Indie Beauty Brands Register Strong Black Friday And Cyber Monday Sales, But Concerns Over Consumer Confidence Linger
Although big beauty companies entered the Black Friday/Cyber Monday discounting fray with unparalleled force last week, smaller players discovered there remained plenty of room to snag customers looking for deals.
Overall results from the frenzied holiday shopping days were bright, with physical retail being one glaring dim spot. Adobe Analytics estimated online Black Friday sales rang in at $7.4 billion, up 19.6% from the prior year. As e-commerce shopping surged, brick-and-mortar stores experienced a sales decline of 6.2% on Black Friday, according to ShopperTrak. On Cyber Monday, Adobe Analytics reported sales hit $9.4 billion, 20% above last year.
Indie beauty brands’ business on Cyber Monday and Black Friday mainly outpaced the market. At Da Lish Cosmetics, sales skyrocketed 300% on Black Friday and 30% on Cyber Monday. CurlyCoilyTresses’ Black Friday take was around 150% higher than last year. For the five days from Thanksgiving to Cyber Monday, Rizos Curls’ sales climbed 95%. Tasu experienced a sales hike as great as 200% on Cyber Monday. Thesis Beauty’s Black Friday/Cyber Monday haul swelled 74%.
“We’re definitely increasing our inventory as soon as possible. Just getting through Black Friday, we’re at a point we might run out,” says Julissa Prado, founder and CEO of Rizos Curls, which recently celebrated its 2nd anniversary. “For us, it also has to do with being a new brand. There isn’t that history, and there is really little to indicate exactly how much we will sell. Every forecast we have and expectation for how we will do, we’ve just been breaking through and have to catch up to how fast the sales are coming in.”
Indie beauty brands commonly stuck to site-wide discounts ranging from 20% to 40%. In the noisy environment, though, several experimented with different deals to stand out. CurlyCoilyTresses’ Black Friday customers, for example, received a 25% gift card, 40% off the e-book “4C Slay 10 Easy Steps” and 40% off bundles with purchases of the bundled products. In past years, the haircare brand promoted 20% to 30% discounts on its merchandise. Rizos Curls threw a gift card into the mix, too. The haircare company offered 20% to 40% off products plus a $10 gift card with the purchase of its most popular item, 4-Step Bundle.
“I wanted to do something a bit more creative and attention-grabbing because I knew there were going to be a lot of specials,” says CurlyCoilyTresses founder Angela Fields. “The discount is enough to get people to spend right now, and the $25 gift card will bring them back.”
“I felt and noticed that the best deals were the week before BF and have made a note of that for next year.”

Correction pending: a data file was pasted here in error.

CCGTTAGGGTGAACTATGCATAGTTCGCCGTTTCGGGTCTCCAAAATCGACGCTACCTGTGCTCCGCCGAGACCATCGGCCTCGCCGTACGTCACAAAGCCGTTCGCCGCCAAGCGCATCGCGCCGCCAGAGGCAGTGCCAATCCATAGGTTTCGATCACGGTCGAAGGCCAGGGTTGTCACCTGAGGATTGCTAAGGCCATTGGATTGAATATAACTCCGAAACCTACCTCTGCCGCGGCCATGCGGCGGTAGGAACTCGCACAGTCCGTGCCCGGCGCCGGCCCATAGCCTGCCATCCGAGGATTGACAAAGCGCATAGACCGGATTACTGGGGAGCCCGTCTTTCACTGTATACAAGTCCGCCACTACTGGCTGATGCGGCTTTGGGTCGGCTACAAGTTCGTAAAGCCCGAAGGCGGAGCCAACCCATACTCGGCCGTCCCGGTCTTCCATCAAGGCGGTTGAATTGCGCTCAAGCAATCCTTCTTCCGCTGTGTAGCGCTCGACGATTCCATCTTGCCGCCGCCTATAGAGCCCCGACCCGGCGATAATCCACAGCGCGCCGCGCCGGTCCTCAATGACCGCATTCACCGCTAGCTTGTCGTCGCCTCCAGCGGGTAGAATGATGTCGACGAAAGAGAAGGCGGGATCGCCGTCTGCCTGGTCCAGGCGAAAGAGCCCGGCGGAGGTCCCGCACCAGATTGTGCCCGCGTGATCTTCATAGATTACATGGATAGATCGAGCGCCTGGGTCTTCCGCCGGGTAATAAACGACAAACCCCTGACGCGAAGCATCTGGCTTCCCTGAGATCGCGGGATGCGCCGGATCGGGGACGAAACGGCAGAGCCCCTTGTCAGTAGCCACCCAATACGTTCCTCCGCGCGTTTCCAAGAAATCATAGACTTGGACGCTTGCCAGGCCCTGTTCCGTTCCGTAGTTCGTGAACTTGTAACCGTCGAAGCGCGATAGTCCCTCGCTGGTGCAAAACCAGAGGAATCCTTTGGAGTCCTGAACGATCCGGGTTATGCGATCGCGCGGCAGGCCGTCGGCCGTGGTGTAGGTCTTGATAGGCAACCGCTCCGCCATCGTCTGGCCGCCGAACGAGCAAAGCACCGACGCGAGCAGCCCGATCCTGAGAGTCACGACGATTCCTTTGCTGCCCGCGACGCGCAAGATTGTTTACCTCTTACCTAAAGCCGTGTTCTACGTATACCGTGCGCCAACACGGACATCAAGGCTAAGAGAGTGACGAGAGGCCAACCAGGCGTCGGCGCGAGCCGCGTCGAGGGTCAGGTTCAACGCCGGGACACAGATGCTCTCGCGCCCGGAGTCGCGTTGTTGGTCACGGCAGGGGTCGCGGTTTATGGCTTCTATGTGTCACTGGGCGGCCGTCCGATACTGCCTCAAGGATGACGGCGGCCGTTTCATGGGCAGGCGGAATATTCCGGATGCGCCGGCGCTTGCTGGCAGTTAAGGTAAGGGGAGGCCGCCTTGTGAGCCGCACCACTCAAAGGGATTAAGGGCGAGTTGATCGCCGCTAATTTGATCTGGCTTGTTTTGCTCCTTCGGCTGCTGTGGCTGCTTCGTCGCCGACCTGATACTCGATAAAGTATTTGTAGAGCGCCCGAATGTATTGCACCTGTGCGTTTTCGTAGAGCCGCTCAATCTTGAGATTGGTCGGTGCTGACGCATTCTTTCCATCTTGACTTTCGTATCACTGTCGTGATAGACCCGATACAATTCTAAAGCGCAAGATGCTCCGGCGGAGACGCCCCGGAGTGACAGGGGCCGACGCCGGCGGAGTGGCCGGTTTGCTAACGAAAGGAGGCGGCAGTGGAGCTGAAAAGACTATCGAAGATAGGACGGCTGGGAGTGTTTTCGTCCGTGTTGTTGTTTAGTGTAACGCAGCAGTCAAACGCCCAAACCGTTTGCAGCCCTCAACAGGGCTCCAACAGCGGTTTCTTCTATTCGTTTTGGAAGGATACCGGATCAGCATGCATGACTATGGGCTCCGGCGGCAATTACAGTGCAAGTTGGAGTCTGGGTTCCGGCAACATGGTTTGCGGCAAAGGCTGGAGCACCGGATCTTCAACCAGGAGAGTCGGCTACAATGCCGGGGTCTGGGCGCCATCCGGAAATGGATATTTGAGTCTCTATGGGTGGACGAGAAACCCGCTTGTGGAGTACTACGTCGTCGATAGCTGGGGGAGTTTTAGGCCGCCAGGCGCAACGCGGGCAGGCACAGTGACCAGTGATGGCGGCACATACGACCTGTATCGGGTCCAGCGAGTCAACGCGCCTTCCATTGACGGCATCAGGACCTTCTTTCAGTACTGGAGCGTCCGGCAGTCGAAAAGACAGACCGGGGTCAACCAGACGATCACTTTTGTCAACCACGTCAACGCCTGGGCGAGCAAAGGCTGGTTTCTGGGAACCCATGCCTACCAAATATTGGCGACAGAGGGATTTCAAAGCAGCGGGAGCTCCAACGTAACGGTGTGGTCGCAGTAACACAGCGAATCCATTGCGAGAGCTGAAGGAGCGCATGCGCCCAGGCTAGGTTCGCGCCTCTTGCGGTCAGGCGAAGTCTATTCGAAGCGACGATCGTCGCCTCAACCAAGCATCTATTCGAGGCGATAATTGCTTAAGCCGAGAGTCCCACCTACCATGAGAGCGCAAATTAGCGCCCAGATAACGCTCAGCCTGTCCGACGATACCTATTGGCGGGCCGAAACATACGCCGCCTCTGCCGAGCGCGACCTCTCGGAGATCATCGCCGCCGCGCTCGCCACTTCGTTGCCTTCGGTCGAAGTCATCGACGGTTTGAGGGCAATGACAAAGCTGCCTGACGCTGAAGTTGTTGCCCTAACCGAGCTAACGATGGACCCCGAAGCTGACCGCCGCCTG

The holiday shopping season appears to have a yin-yang quality so far, making it difficult to draw conclusions about consumers’ appetites for buying for the remainder of this year and heading into next. While sales kicked off strong, consumer confidence has dipped for four months in a row, per the Conference Board. A CNBC survey reveals two-thirds of adults fear a recession could happen in 2020.
Perhaps due to the uncertain consumer sentiment, indie beauty brands diverged in approaches to the lengths of their promotions and even whether they engaged in promotional activity at all. They primarily ran Black Friday and Cyber Monday offers earlier and longer than in prior years, partially as compensation for a holiday shopping period that’s six days shorter than in 2018, but some conversely tightened their deal window.
“I felt and noticed that the best deals were the week before BF and have made a note of that for next year,” says Melanie Cruickshank, founder of Da Lish Cosmetics. The brand offered 20% off of products and free shipping for Black Friday as well as free shipping on purchases of $50 and over along with a $20 gift card. Da Lish Cosmetics generated sales in 24 hours on Black Friday equal to a month’s worth outside of the holiday shopping season.
Zoe Organics, Thin Wild Mercury and Pep Soap skipped the deal frenzy during in the week of Thanksgiving and Black Friday in favor of concentrating on Cyber Monday. Natalie Wong, founder of Pep Soap, explains, “It’s a conscious choice to run sales only on Cyber Monday. Most of our stockists are small, independently-owned stores. I feel it’s important for Pep Soap to show up supporting rather than competing with our retailers on Black Friday and Small Business Saturday.” The brand offered 20% off its products on Cyber Monday.
“We know that many condemn the Black Friday rush for it being a great distraction from family time. This prompted us to offer people more flexibility.”